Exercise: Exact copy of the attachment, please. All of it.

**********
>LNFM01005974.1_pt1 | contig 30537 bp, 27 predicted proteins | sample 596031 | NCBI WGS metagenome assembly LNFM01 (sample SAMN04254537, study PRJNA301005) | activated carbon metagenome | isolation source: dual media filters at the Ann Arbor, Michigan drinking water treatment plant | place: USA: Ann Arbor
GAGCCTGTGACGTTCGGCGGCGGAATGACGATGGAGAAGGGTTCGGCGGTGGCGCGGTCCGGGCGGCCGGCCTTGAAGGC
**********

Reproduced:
>LNFM01005974.1_pt1 | contig 30537 bp, 27 predicted proteins | sample 596031 | NCBI WGS metagenome assembly LNFM01 (sample SAMN04254537, study PRJNA301005) | activated carbon metagenome | isolation source: dual media filters at the Ann Arbor, Michigan drinking water treatment plant | place: USA: Ann Arbor
GAGCCTGTGACGTTCGGCGGCGGAATGACGATGGAGAAGGGTTCGGCGGTGGCGCGGTCCGGGCGGCCGGCCTTGAAGGC